MS: Yes, but it isn’t completely synchronized. In terms of operations and technology, SISA is ahead while the legislation and regulations lag behind a little. Generally, there are two ways in which state technical development progresses: The resolution, regulation, law or whatever appears and after that a project is created that tries to fulfill its parameters. An example of this is ANMAT (National Administration of Medications, Foods and Medical Technology): Firstly, the famous traceability resolution was issued and now every actor is adapting its systems or looking at ways in which they can follow and meet the resolution. Then there’s the other path, which was the one taken by SISA which consists of starting out with a technical proposal, the development of a technological project that includes certain aspects such as records, strategies and plans, which later leads to resolutions being issued. For example: the Blood Donor Registry (REDOS) is a project that was originally discussed with the person responsible, Mabel Maschio. We started out with her, discussed the registry and then I put my team to work on its technical development and we’re currently carrying out pilot test projects. It will start operations in the next few months and Mabel has only recently started on getting the resolution approved. But the reason she’s doing that is she knows that she now has SISA, which can house the registry.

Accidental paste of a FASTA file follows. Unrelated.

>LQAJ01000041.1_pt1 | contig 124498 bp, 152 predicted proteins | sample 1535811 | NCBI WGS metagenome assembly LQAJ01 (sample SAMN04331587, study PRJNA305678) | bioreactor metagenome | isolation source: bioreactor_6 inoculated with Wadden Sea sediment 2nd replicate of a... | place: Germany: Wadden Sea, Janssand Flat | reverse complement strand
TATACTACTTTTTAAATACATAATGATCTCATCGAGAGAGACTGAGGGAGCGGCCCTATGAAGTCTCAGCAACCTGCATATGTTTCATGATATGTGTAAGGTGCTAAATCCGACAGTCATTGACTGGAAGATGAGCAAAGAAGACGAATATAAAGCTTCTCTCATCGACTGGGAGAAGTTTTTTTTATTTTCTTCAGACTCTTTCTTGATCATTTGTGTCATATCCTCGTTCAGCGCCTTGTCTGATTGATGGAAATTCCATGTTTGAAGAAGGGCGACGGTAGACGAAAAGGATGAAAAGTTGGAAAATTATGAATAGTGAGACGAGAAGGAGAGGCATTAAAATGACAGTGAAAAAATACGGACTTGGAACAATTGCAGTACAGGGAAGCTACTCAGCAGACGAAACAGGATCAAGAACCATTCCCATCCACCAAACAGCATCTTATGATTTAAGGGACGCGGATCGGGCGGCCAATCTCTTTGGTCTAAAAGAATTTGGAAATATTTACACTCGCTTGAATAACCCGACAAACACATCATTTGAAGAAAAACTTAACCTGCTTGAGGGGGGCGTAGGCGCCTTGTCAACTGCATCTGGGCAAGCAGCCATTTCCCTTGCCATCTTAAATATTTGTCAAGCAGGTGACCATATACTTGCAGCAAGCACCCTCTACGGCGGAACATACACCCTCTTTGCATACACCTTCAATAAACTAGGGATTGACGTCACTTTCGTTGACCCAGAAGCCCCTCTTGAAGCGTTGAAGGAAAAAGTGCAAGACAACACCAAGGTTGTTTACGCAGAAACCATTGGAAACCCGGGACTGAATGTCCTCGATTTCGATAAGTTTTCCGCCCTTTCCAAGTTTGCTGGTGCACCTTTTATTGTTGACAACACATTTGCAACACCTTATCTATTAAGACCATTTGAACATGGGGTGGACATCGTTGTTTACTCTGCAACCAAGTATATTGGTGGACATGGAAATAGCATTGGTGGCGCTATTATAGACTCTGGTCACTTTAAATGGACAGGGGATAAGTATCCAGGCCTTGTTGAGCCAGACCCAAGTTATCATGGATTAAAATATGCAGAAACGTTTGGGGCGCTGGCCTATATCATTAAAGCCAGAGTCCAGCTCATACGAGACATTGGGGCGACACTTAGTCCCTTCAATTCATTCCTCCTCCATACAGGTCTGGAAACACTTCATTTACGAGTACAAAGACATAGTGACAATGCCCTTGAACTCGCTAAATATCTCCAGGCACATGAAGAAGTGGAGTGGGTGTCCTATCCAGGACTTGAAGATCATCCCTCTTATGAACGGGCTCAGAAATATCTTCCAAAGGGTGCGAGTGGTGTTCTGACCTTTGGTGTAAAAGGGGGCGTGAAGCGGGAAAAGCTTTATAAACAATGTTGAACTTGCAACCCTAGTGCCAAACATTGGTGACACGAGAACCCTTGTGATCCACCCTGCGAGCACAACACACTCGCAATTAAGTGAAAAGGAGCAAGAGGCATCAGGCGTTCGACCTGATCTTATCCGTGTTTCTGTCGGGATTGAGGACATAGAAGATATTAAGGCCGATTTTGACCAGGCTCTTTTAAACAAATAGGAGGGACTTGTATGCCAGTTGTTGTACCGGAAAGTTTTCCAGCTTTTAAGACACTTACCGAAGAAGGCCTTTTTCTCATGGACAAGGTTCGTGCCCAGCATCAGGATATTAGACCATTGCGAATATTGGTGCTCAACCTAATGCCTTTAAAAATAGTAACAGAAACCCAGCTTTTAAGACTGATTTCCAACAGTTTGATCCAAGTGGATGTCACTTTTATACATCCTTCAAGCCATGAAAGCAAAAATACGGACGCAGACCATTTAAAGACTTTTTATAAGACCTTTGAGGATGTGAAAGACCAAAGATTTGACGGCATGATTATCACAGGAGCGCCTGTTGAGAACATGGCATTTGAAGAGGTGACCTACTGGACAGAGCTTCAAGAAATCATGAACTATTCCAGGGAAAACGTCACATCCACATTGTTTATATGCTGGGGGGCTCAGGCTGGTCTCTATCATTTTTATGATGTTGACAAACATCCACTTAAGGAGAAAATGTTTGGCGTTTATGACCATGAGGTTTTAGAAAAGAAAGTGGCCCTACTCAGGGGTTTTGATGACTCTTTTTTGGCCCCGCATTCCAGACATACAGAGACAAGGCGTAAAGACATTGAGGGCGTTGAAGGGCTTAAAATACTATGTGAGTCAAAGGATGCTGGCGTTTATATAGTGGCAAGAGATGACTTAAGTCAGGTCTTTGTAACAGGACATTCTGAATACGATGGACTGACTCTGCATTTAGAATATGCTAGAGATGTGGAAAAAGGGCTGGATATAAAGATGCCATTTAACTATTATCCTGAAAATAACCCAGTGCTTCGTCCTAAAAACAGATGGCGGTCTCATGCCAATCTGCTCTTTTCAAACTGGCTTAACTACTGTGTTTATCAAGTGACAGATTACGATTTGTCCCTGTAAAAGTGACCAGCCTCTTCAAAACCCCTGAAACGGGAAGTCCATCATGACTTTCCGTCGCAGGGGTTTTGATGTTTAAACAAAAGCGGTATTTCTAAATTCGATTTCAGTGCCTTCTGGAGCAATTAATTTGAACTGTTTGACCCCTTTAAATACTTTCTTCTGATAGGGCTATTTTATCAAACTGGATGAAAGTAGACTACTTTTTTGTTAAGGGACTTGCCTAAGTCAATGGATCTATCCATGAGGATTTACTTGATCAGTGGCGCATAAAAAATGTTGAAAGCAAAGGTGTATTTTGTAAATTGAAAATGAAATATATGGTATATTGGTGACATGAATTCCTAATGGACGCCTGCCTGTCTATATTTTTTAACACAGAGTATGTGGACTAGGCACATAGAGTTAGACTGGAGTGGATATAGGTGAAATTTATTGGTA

EHRLA: What other examples are there of a development path in which the construction project was followed by regulations after the fact?

MS: The same thing happened with the Federal Code of Establishments. Today there is a resolution that approves its existence but that approval came a year and a half after the record was operational. The record started operations, started to interact with the different provinces and after the product and record were functional in technical terms, the resolution appeared.